Linked by David Adams on Sun 14th Aug 2011 22:37 UTC
Google Google has released Chrome 14 to the Chrome beta testing channel, which includes, among other new features, the initial beta release of Google's "Native Client" technology, first announced in 2010 . . . Native Client is a set of open source tools that allow Chrome to run compiled C and C++ code the same way the browser currently runs JavaScript or other common web programming languages. Native Code offers both a security sandbox and a set of interfaces that provide C and C++ bindings to the capabilities of HTML5. That means web application developers will be able to tap into desktop libraries to create faster, more powerful web apps.
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RE[2]: Hmmm ...
by panzi on Mon 15th Aug 2011 01:19 UTC in reply to "RE: Hmmm ..."
Member since:

Also it is architecture dependent, so even worse than flash! It will only work for one CPU architecture, so if it's compiled for x86 it won't run on your ARM handheld or the yet unknown computer architecture of the future. Also can you get a "a script on this site makes your browser slow. quit the script?" for NaCl? I'd doubt that. After all you can use threads in it. So one could spawn hundreds of threads all doing "while(1);" thus DoSing the client computer.

It would be a better move to invent a new statically typed language for the web that can be properly JITed and optimized. WebGo? But still, someone has to convince me that we really need this.

Reply Parent Score: 5

RE[3]: Hmmm ...
by reduz on Mon 15th Aug 2011 06:42 in reply to "RE[2]: Hmmm ..."
reduz Member since:

It's not that bad.. first, you can cross compile your stuff so it also runs on ARM (there's nacl for arm), second.. they are working on pnacl, which should be the same but instead pack an intermediate code that compiles to native on each platform..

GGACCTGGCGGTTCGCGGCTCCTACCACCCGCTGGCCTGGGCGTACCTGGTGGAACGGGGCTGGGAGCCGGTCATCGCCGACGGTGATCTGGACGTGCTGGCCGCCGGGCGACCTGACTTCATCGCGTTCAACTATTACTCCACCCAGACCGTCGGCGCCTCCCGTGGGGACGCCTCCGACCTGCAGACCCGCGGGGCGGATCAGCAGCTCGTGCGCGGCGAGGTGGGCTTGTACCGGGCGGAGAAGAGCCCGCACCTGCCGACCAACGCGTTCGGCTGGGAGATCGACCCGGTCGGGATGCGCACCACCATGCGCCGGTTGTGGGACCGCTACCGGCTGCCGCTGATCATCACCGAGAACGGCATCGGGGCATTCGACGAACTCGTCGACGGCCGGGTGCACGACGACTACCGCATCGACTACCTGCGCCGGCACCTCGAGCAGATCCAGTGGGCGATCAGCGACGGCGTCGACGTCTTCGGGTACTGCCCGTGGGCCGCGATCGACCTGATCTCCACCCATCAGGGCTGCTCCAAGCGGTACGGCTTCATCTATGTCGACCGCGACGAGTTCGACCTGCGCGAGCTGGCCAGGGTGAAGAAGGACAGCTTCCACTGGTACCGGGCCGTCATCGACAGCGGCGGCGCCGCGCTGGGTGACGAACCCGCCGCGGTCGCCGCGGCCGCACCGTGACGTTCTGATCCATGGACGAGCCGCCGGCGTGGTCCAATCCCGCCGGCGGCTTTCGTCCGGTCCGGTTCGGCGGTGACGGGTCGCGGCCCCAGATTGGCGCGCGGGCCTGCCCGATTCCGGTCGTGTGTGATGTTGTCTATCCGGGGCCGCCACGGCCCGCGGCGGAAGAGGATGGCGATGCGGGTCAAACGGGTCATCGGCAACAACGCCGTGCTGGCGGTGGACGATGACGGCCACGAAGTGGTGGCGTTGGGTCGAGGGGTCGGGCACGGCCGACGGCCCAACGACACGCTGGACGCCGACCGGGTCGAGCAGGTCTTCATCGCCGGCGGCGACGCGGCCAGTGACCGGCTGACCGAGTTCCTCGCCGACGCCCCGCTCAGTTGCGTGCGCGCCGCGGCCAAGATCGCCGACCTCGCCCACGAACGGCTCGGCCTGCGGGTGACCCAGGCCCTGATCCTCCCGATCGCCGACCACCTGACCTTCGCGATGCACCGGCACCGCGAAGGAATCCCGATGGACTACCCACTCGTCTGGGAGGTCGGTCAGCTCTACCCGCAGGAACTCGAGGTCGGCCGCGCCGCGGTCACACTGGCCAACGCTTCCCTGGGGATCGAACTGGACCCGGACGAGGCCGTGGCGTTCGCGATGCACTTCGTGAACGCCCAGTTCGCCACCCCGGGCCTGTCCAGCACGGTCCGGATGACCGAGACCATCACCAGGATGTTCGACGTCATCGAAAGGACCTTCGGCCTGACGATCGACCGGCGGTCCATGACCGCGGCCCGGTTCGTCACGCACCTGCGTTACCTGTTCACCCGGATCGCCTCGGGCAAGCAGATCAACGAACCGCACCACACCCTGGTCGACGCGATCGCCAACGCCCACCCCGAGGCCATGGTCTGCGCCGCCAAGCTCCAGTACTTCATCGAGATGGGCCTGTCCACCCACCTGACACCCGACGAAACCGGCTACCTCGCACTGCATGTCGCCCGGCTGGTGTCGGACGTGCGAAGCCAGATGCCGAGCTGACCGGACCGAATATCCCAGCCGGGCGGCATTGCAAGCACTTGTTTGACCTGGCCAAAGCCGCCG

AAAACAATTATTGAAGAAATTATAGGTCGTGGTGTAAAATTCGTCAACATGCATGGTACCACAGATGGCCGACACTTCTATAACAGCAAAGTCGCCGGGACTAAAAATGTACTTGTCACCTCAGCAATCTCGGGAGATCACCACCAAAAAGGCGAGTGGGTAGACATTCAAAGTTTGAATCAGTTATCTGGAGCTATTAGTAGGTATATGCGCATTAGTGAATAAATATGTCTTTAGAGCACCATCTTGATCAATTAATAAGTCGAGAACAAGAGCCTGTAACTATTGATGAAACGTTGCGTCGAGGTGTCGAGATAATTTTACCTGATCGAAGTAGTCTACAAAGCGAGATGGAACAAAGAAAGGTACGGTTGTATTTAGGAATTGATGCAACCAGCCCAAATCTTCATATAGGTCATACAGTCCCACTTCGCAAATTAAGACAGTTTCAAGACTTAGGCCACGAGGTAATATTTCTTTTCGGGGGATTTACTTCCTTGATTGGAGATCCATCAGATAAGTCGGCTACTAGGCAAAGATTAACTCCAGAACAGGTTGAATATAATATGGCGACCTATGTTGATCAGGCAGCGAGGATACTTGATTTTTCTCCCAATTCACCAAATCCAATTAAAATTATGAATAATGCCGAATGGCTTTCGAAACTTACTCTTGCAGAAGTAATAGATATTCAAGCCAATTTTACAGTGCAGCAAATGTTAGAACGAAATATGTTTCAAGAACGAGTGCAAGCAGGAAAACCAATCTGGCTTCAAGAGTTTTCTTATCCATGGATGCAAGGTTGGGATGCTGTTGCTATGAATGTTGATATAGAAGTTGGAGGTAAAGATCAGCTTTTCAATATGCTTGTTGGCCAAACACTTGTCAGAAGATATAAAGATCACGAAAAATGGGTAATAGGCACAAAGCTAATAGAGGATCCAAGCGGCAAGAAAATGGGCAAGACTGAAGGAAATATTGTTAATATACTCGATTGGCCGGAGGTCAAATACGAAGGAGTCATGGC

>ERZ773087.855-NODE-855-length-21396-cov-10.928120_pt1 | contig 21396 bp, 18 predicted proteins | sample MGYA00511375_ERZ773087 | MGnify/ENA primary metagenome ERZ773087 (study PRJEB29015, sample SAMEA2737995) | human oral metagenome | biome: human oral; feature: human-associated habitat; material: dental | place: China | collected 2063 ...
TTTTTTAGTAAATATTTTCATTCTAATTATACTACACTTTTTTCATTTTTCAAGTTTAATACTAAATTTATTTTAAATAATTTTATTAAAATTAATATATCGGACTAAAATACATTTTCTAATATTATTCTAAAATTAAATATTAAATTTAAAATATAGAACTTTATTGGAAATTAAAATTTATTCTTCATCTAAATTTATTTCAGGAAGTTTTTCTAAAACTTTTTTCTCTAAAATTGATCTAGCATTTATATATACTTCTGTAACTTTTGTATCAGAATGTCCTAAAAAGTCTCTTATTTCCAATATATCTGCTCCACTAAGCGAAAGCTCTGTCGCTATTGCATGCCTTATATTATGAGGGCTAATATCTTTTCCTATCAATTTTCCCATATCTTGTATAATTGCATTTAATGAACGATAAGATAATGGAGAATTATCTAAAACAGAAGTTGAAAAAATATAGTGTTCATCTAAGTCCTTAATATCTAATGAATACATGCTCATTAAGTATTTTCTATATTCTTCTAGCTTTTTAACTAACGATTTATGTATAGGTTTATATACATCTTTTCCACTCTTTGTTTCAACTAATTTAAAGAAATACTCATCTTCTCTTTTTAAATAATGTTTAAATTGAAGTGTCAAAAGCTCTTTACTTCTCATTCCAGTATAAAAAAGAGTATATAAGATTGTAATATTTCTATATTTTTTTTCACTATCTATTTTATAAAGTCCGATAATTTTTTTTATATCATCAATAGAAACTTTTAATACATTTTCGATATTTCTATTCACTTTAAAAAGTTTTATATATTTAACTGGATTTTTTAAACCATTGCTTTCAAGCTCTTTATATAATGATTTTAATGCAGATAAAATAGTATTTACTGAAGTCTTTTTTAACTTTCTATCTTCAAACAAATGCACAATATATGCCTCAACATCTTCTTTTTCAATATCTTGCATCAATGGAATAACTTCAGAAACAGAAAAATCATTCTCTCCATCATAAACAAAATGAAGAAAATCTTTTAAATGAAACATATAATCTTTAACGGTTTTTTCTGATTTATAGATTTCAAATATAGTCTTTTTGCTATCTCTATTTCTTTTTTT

Reply Parent Score: 2

RE[4]: Hmmm ...
by CapEnt on Mon 15th Aug 2011 12:15 in reply to "RE[3]: Hmmm ..."
CapEnt Member since:

The real problem is that very few developers/companies will really care to compile and maintain code for architectures (and OSs) other than the most used one.

And the pnacl will be treated as the slow bastard cousin of the package, nothing more than a glorified javascript.

Reply Parent Score: 3

RE[3]: Hmmm ...
by Aragorn992 on Mon 15th Aug 2011 08:13 in reply to "RE[2]: Hmmm ..."
Aragorn992 Member since:

Also it is architecture dependent

Huh? Not according to Ars:

The original implementation of NaCl suffered from some major technical problems that seemed difficult to overcome. In particular, the sandboxing mechanism relied on certain characteristics of the x86 architecture. That issue has since been addressed; it now has 64-bit support and experimental ARM compatibility.

Ah but probably I have misunderstood. I guess developers will compile for a specific architecture before distribution?

Edited 2011-08-15 08:14 UTC

Reply Parent Score: 1